Bridges says there were eight or nine comedians who could have capably filled Thompson's role - he was simply the pick of the bunch.
"We wanted one of New Zealand's best comedians, and we were really lucky to be able to get one. ... I think he was everyone's top wish."
Bridges, who now lives in Auckland's Three Kings with his wife and three-year-old son, has seen that talent pool develop throughout his career.
His first real foray into comedy was at Massey University in Palmerston North, when he followed a girl he fancied to auditions for the annual capping revue - a sketch show put on by students during graduation.
He got involved in capping revues ever year he was at Massey, working alongside future mainstays of New Zealand's comedy scene like 7 Days host Jeremy Corbett.
Bridges' work in the capping revues saw him headhunted for sketch show Away Laughing, which he wrote and acted for. The show debuted on TV3 in 1991.
"It was a great job, I couldn't believe I was earning $1400 a week straight out of university. I was so rich, it was amazing, I could not believe my luck," he says.
After two seasons on Away Laughing he toured the country with comedy troupe Facial DBX - composed mostly of people he'd worked with on the Massey capping revues - before moving to Auckland to do IceTV, a very 90s youth show that saw him tossing televisions of the roof of the TV3 building alongside Nathan Rarere and Petra Bagust.
It was during Bridges' time on IceTV that he, along other Facial DBX members, helped open The Classic comedy bar on Queen St. It was a bar for comedians to perform in funded by comedians, and Bridges credits it as crucial to developing New Zealand's comedy scene. Performing there enabled comedians to earn a living through comedy, he says.
Bridges' first stint as a producer came in 2002, when he said yes to producing season two of The Panel for TVNZ - a show that in many ways is a kind of precursor to The Project. It was Bridges first stint as a producer, and it didn't go well. "I managed to kill that show," he says.
Like The Project, The Panel saw a panel of notables discussing the day's news, and like The Project it was a Kiwi version of a popular Australian show.
Unlike the Aussie version, however, The Panel's panel was composed of actors and radio personalities instead of comedians.
"We didn't quite put 100 per cent of the right sort of people into the show, we had some pretty good people, but the Australian show had a really magical mix of really talented, mostly comedians on the show.
"We still didn't quite have the confidence in our comedians to put them on TV as much as we should."
Bridges would have to wait until 2009 for TV networks to have that confidence. It came with 7 Days - a show that relied on having a pool of professional, reliable and readily available comedians.
"If you're going to make a comedy panel show you need to put comedians in it," he says.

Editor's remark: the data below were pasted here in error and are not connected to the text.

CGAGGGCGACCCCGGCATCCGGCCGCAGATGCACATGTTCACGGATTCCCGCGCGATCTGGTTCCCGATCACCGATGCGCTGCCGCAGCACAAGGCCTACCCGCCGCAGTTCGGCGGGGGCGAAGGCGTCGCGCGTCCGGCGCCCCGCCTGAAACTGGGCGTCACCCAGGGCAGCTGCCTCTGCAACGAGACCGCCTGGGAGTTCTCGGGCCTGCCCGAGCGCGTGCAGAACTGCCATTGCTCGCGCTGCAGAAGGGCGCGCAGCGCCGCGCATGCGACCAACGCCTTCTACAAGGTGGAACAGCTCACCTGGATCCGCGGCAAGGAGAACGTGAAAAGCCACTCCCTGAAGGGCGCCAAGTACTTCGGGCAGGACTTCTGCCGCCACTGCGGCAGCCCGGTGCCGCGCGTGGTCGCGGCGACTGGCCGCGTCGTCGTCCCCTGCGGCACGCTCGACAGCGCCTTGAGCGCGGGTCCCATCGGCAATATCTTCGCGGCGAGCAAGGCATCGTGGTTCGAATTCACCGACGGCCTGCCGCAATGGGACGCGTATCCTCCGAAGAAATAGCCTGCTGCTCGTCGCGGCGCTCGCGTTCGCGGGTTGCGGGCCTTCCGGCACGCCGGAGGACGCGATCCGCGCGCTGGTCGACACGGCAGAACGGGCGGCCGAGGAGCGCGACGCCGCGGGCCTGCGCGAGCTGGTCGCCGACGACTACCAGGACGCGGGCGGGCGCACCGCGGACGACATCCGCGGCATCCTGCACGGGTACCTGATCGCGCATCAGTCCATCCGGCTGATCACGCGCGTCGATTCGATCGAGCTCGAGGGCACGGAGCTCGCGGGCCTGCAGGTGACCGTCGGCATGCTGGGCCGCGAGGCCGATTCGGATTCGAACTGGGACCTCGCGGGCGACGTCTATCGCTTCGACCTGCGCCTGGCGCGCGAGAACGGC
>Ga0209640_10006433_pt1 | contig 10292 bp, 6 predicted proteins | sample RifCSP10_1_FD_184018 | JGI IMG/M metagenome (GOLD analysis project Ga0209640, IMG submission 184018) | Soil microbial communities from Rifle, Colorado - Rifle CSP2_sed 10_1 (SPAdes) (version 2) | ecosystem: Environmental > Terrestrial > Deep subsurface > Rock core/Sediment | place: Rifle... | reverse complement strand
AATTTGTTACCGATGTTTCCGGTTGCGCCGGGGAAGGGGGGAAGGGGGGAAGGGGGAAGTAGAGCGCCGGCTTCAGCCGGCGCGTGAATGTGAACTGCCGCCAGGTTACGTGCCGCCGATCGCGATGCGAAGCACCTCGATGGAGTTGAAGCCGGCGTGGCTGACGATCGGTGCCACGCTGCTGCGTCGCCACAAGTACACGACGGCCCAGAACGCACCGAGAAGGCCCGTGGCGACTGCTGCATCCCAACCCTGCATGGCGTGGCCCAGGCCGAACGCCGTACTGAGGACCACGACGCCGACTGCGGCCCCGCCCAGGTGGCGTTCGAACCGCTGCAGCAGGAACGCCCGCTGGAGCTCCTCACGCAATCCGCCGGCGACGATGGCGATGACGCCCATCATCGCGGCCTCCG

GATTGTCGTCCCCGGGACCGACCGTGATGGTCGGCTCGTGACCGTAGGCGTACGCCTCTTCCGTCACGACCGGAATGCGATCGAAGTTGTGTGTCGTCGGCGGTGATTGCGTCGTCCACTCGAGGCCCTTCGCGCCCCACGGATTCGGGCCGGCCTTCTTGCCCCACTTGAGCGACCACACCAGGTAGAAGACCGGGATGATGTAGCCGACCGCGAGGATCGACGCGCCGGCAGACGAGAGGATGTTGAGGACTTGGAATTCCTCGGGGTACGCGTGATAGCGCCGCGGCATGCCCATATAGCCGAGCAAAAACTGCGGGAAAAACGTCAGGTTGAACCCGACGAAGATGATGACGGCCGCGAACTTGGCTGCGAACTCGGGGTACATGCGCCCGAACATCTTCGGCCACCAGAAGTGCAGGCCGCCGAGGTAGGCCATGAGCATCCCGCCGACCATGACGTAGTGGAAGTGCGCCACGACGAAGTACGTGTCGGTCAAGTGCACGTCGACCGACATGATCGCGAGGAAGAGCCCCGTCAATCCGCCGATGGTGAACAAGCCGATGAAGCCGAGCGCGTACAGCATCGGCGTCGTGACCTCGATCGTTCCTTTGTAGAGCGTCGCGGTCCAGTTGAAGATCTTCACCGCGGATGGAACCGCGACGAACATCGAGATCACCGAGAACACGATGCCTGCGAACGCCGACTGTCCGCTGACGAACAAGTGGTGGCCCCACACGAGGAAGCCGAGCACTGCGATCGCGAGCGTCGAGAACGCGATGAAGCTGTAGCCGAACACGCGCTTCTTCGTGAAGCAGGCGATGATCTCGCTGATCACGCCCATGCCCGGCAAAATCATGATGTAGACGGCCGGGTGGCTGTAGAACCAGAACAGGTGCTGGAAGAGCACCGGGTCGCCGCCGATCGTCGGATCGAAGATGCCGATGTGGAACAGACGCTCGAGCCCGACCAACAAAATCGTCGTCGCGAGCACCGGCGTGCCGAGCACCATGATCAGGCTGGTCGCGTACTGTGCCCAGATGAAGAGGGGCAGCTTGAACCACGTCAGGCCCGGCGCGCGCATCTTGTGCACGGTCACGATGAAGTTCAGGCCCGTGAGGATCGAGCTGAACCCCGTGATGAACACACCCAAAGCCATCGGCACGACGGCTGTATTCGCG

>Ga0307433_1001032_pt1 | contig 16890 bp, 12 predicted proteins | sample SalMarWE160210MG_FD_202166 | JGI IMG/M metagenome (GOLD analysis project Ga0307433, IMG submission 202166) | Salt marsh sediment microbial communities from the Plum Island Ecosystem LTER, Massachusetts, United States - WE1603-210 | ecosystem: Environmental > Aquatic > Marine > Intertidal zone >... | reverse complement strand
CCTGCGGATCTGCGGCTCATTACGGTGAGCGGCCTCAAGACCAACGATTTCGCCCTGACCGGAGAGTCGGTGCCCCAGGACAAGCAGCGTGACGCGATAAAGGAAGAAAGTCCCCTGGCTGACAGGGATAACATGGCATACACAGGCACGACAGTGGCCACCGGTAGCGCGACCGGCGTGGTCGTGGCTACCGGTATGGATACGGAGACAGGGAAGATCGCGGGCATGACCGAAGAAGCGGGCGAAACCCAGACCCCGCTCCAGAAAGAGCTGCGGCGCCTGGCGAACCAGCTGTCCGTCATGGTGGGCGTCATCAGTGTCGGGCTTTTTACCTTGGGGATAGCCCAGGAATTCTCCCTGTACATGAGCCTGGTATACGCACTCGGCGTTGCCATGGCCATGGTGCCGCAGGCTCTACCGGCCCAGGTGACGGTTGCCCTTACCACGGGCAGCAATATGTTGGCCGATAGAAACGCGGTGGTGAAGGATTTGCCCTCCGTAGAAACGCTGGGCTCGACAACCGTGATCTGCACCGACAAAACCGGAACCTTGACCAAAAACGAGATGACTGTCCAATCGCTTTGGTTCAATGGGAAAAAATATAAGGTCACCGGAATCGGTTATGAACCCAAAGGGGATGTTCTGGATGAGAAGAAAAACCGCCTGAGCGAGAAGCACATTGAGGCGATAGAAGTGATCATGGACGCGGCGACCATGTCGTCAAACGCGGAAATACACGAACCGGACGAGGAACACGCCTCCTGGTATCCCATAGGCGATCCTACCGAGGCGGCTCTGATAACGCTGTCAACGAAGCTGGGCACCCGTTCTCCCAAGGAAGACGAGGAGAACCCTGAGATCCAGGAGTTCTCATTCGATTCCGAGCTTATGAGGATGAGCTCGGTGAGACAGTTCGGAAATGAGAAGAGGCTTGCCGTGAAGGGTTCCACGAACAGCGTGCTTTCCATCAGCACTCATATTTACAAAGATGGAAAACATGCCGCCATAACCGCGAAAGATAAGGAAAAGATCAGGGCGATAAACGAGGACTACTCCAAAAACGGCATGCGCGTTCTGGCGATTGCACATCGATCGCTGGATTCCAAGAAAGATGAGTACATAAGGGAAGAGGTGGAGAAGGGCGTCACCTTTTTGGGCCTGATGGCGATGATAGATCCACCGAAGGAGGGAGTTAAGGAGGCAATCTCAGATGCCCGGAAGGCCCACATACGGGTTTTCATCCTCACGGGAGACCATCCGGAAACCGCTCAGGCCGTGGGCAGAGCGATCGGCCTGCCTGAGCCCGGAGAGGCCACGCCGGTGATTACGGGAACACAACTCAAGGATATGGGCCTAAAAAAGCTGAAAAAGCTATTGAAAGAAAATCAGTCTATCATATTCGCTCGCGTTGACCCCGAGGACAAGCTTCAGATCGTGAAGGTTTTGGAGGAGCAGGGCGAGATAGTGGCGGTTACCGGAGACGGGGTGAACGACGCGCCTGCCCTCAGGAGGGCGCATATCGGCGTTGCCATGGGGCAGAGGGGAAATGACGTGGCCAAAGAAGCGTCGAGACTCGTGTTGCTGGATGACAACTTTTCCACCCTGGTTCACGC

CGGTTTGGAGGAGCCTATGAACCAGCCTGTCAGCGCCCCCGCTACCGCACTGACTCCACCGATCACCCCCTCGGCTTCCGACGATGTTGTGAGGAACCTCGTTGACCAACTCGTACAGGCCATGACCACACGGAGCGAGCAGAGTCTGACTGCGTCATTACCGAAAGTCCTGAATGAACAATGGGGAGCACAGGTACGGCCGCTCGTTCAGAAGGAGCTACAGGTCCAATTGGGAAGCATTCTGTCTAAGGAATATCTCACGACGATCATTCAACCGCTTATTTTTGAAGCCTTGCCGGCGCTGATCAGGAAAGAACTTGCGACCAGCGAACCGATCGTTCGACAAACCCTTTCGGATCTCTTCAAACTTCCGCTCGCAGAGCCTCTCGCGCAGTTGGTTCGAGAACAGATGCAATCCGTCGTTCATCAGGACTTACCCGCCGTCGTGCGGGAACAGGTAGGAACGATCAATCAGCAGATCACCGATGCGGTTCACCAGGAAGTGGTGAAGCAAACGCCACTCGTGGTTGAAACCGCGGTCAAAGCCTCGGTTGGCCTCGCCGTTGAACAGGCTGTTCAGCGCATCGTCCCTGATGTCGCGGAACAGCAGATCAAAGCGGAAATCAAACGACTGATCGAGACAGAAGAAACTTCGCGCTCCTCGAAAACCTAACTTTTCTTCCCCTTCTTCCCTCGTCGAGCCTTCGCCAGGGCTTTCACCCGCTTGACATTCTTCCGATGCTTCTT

"That seems like a given but nobody had thought of it before in New Zealand - and that's only because there weren't really comedians before. It was really again the fact that the Classic had been there for a while and the talent was there that enabled it to happen."
Laughter is mysterious stuff.
Science split the atom a century ago, but it still hasn't figured out how to tell a good joke.
An American study in 2005 suggested laughter exists as a kind of social bonding. Sharing a laugh binds individuals; it turns "I" into "we".
7 Days, Bridges reckons, worked partly because its humour was so specific to New Zealand. The show's best jokes created a kind of communal warmth, a sense of shared nationhood. When you laughed at them, you knew that hundreds of thousands of other Kiwis were laughing too.
"I always think that's what gives you the laughs on 7 Days, just realising when you see a joke about something that 'that's a joke that includes me, it excludes the rest of the world and includes us', it confirms the community that you're involved in because you go, 'Nobody else is going to laugh about jandals', or whatever it is - that's a very Kiwiana example."
The Project, he hopes, will be the same. Every night, his team will curate a set of stories that no other country in the world would care about. "I think it's going to be a real milestone for New Zealand TV," he says.
Perhaps, he posits, New Zealand hasn't had a mature comedy scene until recently because having one is part of growing up as a nation. Older countries - the UK, America, even Australia - reached that point years ago, and we're just catching up.
"I think it goes hand-in-hand, you can't have a comedy scene without a nationhood, because otherwise there's no shared understanding to have jokes about. If you're laughing at international jokes it's not the same," he says.
Bridges thinks New Zealand's best loved comedians - people like David McPhail and Jon Gadsby, Billy T James, John Clarke and the Topp Twins - have been successful partly because they've contributed to our sense of national identity.
"I think part of the reason we cherish them is that they reminded us and taught us who we are, as opposed to the rest of the world. They teach us who we are. It's taken all of those people to get to where we are today," he says.
"Gosh, that got pretty serious, didn't it? We're talking about nationhood."